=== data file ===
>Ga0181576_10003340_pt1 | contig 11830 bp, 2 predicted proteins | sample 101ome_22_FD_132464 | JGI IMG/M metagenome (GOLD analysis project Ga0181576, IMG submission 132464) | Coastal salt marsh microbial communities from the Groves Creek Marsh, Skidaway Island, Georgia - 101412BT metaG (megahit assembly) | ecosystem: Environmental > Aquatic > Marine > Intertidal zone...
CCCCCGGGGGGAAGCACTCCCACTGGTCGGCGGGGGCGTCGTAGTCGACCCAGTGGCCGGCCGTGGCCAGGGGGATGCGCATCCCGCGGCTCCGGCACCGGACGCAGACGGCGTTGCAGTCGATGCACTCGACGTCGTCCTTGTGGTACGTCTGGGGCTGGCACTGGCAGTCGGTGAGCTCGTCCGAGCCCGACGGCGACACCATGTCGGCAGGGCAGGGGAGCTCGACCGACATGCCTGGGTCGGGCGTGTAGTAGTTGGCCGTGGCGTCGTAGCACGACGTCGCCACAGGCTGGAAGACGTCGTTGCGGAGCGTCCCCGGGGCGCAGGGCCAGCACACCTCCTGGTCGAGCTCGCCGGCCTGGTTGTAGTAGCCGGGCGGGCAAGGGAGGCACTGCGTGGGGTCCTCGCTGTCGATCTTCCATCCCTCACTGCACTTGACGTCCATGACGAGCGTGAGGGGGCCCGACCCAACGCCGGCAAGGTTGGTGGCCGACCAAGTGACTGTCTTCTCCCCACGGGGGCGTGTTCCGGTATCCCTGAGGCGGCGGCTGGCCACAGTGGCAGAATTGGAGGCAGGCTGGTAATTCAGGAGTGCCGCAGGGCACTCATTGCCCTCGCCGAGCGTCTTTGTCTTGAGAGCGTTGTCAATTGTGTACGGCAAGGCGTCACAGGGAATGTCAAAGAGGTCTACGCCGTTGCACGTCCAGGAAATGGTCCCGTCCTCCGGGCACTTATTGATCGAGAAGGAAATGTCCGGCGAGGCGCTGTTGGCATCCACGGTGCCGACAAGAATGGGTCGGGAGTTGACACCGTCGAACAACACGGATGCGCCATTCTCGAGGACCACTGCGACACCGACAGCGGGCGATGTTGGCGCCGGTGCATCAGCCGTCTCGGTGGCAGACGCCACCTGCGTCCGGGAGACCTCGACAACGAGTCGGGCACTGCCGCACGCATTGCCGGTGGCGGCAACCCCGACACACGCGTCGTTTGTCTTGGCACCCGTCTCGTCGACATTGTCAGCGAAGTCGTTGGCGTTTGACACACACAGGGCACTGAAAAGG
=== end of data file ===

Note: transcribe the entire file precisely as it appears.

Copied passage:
>Ga0181576_10003340_pt1 | contig 11830 bp, 2 predicted proteins | sample 101ome_22_FD_132464 | JGI IMG/M metagenome (GOLD analysis project Ga0181576, IMG submission 132464) | Coastal salt marsh microbial communities from the Groves Creek Marsh, Skidaway Island, Georgia - 101412BT metaG (megahit assembly) | ecosystem: Environmental > Aquatic > Marine > Intertidal zone...
CCCCCGGGGGGAAGCACTCCCACTGGTCGGCGGGGGCGTCGTAGTCGACCCAGTGGCCGGCCGTGGCCAGGGGGATGCGCATCCCGCGGCTCCGGCACCGGACGCAGACGGCGTTGCAGTCGATGCACTCGACGTCGTCCTTGTGGTACGTCTGGGGCTGGCACTGGCAGTCGGTGAGCTCGTCCGAGCCCGACGGCGACACCATGTCGGCAGGGCAGGGGAGCTCGACCGACATGCCTGGGTCGGGCGTGTAGTAGTTGGCCGTGGCGTCGTAGCACGACGTCGCCACAGGCTGGAAGACGTCGTTGCGGAGCGTCCCCGGGGCGCAGGGCCAGCACACCTCCTGGTCGAGCTCGCCGGCCTGGTTGTAGTAGCCGGGCGGGCAAGGGAGGCACTGCGTGGGGTCCTCGCTGTCGATCTTCCATCCCTCACTGCACTTGACGTCCATGACGAGCGTGAGGGGGCCCGACCCAACGCCGGCAAGGTTGGTGGCCGACCAAGTGACTGTCTTCTCCCCACGGGGGCGTGTTCCGGTATCCCTGAGGCGGCGGCTGGCCACAGTGGCAGAATTGGAGGCAGGCTGGTAATTCAGGAGTGCCGCAGGGCACTCATTGCCCTCGCCGAGCGTCTTTGTCTTGAGAGCGTTGTCAATTGTGTACGGCAAGGCGTCACAGGGAATGTCAAAGAGGTCTACGCCGTTGCACGTCCAGGAAATGGTCCCGTCCTCCGGGCACTTATTGATCGAGAAGGAAATGTCCGGCGAGGCGCTGTTGGCATCCACGGTGCCGACAAGAATGGGTCGGGAGTTGACACCGTCGAACAACACGGATGCGCCATTCTCGAGGACCACTGCGACACCGACAGCGGGCGATGTTGGCGCCGGTGCATCAGCCGTCTCGGTGGCAGACGCCACCTGCGTCCGGGAGACCTCGACAACGAGTCGGGCACTGCCGCACGCATTGCCGGTGGCGGCAACCCCGACACACGCGTCGTTTGTCTTGGCACCCGTCTCGTCGACATTGTCAGCGAAGTCGTTGGCGTTTGACACACACAGGGCACTGAAAAGG